A validation study of a clinical prediction rule for screening asymptomatic chlamydia and gonorrhoea infections among heterosexuals in British Columbia
- 1The School of Population and Public Health, University of British Columbia, Vancouver, British Columbia, Canada
- 2British Columbia Center for Disease Control, Vancouver, British Columbia, Canada
- 3The Department of Statistics, University of British Columbia, Vancouver, British Columbia, Canada
- Correspondence to Dr Titilola Falasinnu, The School of Population and Public Health, University of British Columbia, 2206 East Mall, Vancouver, British Columbia, Canada BC V6T 1Z3;
- Received 23 December 2014
- Revised 25 March 2015
- Accepted 11 April 2015
- Published Online First 30 April 2015
Background One component of effective sexually transmitted infections (STIs) control is ensuring those at highest risk of STIs have access to clinical services because terminating transmission in this group will prevent most future cases. Here, we describe the results of a validation study of a clinical prediction rule for identifying individuals at increased risk for chlamydia and gonorrhoea infection derived in Vancouver, British Columbia (BC), against a population of asymptomatic patients attending sexual health clinics in other geographical settings in BC.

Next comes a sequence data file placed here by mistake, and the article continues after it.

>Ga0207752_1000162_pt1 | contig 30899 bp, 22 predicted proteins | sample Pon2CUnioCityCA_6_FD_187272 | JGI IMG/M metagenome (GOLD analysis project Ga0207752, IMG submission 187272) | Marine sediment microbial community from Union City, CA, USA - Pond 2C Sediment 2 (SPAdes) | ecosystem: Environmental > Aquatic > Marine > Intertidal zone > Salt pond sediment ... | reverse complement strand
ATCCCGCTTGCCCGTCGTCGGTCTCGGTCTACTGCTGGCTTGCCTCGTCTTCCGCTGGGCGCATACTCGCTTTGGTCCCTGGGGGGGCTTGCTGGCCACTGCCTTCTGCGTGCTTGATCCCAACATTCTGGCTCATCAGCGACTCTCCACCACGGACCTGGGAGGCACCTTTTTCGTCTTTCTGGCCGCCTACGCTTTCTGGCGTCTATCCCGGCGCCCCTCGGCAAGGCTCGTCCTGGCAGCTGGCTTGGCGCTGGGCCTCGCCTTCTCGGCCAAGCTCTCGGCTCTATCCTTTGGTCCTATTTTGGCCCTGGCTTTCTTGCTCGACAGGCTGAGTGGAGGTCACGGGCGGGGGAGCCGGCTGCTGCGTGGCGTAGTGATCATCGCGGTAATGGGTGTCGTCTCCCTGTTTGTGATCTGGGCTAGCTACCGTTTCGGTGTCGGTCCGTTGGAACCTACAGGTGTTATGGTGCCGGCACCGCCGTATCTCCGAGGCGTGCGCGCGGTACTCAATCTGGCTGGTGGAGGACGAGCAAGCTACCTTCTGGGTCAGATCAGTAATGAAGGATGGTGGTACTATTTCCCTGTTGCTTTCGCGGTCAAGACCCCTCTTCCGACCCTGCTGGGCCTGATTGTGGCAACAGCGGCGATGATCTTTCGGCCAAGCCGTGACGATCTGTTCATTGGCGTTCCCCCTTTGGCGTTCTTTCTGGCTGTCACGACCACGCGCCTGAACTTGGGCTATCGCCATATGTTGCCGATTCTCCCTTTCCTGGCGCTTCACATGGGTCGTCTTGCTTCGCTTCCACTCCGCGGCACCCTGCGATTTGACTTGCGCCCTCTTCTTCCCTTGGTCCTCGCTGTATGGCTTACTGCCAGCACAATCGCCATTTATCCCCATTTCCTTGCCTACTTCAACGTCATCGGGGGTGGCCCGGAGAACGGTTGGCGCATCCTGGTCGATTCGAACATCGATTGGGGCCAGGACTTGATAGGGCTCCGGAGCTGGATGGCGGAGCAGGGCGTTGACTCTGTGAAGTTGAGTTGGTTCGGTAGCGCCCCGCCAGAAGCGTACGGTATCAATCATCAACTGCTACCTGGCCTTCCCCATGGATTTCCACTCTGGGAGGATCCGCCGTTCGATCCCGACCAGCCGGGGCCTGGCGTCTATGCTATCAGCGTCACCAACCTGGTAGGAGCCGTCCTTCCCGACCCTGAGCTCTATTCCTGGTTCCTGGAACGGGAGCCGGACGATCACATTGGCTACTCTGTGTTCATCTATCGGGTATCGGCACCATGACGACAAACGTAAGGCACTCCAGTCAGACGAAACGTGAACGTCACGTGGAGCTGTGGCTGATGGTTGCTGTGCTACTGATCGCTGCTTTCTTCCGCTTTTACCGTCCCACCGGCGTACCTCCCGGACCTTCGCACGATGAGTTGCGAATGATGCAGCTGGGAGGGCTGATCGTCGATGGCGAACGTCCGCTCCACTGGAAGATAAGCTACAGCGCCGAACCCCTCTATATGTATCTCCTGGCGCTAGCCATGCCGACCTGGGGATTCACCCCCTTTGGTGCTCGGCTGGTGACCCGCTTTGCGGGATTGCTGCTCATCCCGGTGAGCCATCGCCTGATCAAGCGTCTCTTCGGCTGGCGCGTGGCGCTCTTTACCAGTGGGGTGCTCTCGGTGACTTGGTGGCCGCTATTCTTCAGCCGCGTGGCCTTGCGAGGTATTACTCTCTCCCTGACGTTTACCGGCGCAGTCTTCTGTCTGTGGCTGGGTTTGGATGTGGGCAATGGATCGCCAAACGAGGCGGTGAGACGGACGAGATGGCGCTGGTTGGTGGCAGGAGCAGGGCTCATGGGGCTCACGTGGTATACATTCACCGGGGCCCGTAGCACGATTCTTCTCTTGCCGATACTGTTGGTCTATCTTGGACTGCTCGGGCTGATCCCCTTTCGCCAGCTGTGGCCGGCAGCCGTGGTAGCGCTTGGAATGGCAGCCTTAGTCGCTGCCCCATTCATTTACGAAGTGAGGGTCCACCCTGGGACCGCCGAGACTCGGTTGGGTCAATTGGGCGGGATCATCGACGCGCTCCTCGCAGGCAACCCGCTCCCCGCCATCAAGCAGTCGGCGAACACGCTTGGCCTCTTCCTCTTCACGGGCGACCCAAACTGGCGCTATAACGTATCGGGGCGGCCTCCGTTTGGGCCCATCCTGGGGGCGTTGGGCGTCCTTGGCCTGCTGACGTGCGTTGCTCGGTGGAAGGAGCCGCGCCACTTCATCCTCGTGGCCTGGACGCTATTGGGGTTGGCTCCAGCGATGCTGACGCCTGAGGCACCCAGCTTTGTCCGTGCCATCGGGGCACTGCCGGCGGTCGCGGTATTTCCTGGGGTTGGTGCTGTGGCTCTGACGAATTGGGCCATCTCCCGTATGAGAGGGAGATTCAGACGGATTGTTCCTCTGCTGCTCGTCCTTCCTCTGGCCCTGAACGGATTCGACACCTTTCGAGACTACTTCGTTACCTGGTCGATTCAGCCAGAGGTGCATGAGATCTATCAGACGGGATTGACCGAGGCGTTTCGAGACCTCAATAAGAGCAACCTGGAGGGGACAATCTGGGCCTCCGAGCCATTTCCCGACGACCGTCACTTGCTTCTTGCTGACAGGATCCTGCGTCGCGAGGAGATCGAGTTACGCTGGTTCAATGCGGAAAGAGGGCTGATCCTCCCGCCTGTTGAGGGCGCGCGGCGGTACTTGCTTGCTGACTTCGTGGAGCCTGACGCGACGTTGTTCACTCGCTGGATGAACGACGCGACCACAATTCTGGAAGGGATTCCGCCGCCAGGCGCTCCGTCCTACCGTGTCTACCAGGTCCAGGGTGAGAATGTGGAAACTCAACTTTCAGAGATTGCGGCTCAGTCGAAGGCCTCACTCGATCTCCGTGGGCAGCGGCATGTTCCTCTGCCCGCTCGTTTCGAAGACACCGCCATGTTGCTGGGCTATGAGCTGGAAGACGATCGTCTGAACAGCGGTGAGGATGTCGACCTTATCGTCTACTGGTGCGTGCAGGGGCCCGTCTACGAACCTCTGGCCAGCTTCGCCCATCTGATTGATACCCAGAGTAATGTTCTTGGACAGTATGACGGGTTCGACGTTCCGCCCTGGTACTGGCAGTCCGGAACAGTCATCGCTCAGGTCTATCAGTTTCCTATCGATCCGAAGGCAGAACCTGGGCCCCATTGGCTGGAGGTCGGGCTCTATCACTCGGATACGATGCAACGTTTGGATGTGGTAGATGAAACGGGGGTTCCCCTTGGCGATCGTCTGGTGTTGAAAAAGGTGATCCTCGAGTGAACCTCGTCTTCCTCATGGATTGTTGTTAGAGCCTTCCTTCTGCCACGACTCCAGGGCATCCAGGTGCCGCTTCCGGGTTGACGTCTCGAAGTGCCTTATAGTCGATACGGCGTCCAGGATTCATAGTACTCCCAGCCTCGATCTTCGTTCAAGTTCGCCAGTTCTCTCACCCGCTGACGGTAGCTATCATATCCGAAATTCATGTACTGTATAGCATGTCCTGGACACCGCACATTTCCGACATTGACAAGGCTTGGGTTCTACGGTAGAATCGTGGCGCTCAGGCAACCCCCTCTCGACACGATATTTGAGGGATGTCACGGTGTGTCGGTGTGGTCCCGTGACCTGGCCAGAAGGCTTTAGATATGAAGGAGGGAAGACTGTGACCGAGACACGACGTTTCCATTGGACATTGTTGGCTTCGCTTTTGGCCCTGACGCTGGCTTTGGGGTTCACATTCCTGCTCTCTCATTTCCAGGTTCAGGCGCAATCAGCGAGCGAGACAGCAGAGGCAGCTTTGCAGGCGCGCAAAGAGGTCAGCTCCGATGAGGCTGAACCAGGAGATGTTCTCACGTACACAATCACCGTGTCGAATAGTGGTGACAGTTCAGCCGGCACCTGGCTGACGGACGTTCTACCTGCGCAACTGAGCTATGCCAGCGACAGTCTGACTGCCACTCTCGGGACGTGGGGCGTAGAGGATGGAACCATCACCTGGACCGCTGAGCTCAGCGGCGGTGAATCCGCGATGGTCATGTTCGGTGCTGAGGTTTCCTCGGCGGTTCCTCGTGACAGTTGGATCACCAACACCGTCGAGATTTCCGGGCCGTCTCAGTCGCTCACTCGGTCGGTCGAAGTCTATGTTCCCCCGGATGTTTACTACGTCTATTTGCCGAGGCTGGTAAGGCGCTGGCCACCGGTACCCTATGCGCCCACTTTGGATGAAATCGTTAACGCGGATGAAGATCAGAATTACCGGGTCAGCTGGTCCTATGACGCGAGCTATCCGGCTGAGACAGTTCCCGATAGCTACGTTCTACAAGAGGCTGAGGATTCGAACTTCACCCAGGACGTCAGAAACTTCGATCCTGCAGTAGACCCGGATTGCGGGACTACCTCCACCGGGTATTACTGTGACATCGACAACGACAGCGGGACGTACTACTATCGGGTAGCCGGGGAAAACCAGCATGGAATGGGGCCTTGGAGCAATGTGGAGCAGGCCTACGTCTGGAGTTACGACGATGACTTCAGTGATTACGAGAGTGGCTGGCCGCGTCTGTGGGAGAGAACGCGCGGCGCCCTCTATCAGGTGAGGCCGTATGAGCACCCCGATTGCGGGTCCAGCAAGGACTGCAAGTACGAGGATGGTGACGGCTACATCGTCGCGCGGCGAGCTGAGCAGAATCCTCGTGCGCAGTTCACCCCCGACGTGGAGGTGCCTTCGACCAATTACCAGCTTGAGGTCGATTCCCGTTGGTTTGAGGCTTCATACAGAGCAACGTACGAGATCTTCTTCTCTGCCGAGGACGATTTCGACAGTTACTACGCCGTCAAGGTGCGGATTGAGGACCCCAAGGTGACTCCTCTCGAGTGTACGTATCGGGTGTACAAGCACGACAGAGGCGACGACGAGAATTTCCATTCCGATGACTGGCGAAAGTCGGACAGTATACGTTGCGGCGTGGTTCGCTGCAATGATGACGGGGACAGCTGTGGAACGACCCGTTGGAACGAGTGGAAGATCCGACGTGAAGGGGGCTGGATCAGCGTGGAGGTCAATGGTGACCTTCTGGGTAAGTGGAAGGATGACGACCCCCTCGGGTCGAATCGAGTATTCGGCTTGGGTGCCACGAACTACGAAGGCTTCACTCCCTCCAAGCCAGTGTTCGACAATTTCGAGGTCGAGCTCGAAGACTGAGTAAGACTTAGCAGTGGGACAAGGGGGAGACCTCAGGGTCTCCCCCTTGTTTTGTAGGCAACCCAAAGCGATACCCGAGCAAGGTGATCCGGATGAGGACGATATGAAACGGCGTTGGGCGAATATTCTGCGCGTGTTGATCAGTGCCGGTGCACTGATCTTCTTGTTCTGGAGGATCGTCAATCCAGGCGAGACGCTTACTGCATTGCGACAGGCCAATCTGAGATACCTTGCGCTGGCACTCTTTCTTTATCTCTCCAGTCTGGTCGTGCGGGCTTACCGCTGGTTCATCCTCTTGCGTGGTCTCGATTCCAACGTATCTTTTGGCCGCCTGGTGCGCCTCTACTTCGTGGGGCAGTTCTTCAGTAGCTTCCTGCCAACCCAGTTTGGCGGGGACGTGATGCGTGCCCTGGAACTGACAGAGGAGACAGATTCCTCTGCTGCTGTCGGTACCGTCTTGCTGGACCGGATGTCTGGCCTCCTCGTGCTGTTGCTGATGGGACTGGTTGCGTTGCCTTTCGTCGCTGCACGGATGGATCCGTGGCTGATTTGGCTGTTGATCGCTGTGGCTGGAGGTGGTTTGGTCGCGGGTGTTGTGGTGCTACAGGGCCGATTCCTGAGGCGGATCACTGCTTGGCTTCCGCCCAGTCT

Methods We examined electronic records (2000–2012) from clinic visits at seven sexual health clinics in geographical locations outside Vancouver. The model's calibration and discrimination were examined by the area under the receiver operating characteristic curve (AUC) and the Hosmer–Lemeshow (H-L) statistic, respectively. We also examined the sensitivity and proportion of patients that would need to be screened at different cut-offs of the risk score.
Results The prevalence of infection was 5.3% (n=10 425) in the geographical validation population. The prediction rule showed good performance in this population (AUC, 0.69; H-L p=0.26). Possible risk scores ranged from −2 to 27. We identified a risk score cut-off point of ≥8 that detected cases with a sensitivity of 86% by screening 63% of the geographical validation population.
Conclusions The prediction rule showed good generalisability in STI clinics outside of Vancouver with improved discriminative performance compared with temporal validation. The prediction rule has the potential for augmenting triaging services in STI clinics and enhancing targeted testing in population-based screening programmes.